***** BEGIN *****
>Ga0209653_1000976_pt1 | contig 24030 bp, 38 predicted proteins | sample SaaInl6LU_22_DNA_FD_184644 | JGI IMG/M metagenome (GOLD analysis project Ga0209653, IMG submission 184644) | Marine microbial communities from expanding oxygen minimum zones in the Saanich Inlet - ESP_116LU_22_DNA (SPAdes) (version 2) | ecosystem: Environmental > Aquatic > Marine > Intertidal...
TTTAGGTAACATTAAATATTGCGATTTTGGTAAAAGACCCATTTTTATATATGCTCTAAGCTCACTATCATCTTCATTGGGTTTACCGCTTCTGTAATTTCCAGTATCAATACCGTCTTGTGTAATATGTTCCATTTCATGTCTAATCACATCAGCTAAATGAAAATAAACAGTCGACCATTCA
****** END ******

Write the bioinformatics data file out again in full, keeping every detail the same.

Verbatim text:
>Ga0209653_1000976_pt1 | contig 24030 bp, 38 predicted proteins | sample SaaInl6LU_22_DNA_FD_184644 | JGI IMG/M metagenome (GOLD analysis project Ga0209653, IMG submission 184644) | Marine microbial communities from expanding oxygen minimum zones in the Saanich Inlet - ESP_116LU_22_DNA (SPAdes) (version 2) | ecosystem: Environmental > Aquatic > Marine > Intertidal...
TTTAGGTAACATTAAATATTGCGATTTTGGTAAAAGACCCATTTTTATATATGCTCTAAGCTCACTATCATCTTCATTGGGTTTACCGCTTCTGTAATTTCCAGTATCAATACCGTCTTGTGTAATATGTTCCATTTCATGTCTAATCACATCAGCTAAATGAAAATAAACAGTCGACCATTCA